J Korean Assoc Pediatr Surg.  2014 Jun;20(1):17-22.

Risk Factors Associated with the Need for Operative Treatment of Intussusception in Children

Affiliations
  • 1Department of Surgery, Kyungpook National University School of Medicine, Daegu, Korea. kpnugs@knu.ac.kr

Abstract

The aim of this study was to identify the risk factor related to the need for operative treatment and avoid unnecessary non-operative management for intussusception in children. We retrospectively reviewed medical records of patient treated for intussusception at our institution between January 2006 and January 2013. Clinical features such as gender, age, seasonal variation, symptoms and signs, treatment results were analyzed. Univariate and multivariate analyses including a chi-square test for categorical variables and logistic regression analysis were performed. During the study period, 356 patients were treated for intussusception. 328 (92.1%) was treated successfully by the non-operative pneumoreduction, and 28 (7.9%) required operative management. On univariate analysis, risk factors which were related to the need for operative treatment were age, vomiting, bloody stool, lethargy, and symptoms duration. A logistic regression analysis in order to assess for independent predictors of operative treatment was performed. Age (<6 vs > or =12 months) (OR 4.713, 95% CI 1.198~18.539, p=0.027) and symptoms duration longer than 48 hours (OR 4.534, 95% CI 1.846~11.137, p=0.001) were significantly associated with a requirement for operative treatment. We conclude that younger age and a longer duration of symptoms (> or =48 hours) are the independent risk factor related to the need for operative treatment for intussusception. Early surgical intervention or transfer to a hospital with pediatric surgical capabilities should be considered for patients with these findings.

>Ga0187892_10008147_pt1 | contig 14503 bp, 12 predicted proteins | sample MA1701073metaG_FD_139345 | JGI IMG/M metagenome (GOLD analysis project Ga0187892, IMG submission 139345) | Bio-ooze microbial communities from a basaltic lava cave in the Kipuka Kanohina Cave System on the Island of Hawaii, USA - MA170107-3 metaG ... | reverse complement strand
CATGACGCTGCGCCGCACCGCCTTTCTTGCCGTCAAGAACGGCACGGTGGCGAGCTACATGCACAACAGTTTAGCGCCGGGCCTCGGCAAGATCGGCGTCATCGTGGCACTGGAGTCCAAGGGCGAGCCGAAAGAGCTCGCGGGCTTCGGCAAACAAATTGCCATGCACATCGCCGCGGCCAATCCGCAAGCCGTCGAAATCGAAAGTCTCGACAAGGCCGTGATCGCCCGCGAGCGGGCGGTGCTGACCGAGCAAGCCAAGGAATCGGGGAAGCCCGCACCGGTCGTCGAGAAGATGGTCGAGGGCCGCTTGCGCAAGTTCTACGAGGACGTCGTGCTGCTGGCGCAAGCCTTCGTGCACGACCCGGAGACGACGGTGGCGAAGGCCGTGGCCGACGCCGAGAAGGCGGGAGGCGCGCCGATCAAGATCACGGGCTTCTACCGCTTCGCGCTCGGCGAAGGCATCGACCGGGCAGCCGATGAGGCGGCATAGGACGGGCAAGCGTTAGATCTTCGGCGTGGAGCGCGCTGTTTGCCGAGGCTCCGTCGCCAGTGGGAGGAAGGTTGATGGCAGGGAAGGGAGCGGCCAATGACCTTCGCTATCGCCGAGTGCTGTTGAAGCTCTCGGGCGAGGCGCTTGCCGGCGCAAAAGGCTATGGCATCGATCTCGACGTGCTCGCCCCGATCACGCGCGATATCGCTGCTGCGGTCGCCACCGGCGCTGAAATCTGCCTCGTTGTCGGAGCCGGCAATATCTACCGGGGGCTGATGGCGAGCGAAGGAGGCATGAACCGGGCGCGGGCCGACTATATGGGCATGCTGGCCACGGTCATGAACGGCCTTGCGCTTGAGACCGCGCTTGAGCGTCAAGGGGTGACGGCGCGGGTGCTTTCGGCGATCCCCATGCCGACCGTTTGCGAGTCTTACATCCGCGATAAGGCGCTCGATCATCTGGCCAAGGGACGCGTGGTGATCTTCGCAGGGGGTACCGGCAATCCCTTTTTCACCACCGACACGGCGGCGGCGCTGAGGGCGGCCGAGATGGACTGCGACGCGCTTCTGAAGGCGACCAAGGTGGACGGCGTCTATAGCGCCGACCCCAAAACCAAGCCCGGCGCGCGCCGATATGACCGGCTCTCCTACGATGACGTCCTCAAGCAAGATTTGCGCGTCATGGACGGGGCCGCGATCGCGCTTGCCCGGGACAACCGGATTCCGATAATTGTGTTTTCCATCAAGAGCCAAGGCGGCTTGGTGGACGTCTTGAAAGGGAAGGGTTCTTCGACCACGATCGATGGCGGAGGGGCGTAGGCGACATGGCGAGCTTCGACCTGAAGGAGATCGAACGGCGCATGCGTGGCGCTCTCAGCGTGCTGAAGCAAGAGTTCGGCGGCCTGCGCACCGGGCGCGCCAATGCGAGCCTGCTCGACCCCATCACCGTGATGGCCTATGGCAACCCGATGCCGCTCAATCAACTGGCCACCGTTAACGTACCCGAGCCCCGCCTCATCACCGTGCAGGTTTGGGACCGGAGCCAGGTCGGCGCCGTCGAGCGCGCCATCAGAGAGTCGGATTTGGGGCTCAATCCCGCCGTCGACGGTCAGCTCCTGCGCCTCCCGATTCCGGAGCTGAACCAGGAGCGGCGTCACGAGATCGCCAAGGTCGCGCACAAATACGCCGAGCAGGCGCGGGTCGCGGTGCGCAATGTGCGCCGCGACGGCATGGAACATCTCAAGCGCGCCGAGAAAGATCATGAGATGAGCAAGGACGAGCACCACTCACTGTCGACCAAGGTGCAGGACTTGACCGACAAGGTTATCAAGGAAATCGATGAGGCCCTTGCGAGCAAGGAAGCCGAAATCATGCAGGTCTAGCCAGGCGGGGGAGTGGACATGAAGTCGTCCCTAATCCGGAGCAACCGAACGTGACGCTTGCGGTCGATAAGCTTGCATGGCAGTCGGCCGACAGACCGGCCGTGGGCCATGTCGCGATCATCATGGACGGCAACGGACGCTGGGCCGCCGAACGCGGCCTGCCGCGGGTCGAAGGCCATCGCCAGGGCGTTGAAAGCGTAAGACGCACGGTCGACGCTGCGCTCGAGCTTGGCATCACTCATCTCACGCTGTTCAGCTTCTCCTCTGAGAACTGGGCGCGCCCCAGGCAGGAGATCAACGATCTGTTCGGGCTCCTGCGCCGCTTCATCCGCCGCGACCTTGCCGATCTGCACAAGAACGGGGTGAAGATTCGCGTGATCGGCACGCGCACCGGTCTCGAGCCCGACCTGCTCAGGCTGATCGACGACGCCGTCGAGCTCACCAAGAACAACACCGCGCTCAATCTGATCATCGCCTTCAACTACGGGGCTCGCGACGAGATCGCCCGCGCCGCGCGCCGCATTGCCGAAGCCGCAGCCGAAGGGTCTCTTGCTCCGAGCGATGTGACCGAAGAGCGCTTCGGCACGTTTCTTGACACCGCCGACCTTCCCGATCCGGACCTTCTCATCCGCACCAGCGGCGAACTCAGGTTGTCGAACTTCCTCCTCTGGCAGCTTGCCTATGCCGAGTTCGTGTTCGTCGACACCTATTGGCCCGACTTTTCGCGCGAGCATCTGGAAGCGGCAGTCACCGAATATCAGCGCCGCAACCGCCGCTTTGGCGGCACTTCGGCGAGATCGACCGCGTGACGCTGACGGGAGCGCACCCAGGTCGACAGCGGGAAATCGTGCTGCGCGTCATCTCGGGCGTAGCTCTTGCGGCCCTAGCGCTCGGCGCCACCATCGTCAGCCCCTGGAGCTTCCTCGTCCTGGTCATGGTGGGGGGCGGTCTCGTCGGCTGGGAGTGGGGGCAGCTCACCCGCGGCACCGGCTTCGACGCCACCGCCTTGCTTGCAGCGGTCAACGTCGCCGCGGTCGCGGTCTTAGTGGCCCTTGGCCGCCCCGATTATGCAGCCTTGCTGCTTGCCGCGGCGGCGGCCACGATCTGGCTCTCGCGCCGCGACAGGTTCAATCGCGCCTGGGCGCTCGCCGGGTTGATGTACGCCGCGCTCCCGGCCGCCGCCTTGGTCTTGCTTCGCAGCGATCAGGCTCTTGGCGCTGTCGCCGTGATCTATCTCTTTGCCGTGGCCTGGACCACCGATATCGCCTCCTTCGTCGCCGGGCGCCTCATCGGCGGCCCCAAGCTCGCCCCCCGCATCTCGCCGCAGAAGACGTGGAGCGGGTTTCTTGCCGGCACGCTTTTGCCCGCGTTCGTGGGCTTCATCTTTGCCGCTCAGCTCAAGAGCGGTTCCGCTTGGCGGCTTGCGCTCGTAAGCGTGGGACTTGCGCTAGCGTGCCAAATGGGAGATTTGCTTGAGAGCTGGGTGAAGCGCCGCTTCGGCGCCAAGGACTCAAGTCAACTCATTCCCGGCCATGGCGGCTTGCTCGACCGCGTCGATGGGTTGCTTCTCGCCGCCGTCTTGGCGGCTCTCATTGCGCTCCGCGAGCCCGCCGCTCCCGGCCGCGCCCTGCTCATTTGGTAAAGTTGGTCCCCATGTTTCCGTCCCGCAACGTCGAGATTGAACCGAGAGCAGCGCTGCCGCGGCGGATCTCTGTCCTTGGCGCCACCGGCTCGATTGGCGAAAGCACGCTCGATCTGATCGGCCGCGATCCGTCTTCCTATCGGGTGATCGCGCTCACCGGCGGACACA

Keyword

Intussusception; Operative treatment; Children; Risk factor

MeSH Terms

Child*
Humans
Intussusception*
Lethargy
Logistic Models
Medical Records
Multivariate Analysis
Retrospective Studies
Risk Factors*
Seasons
Vomiting
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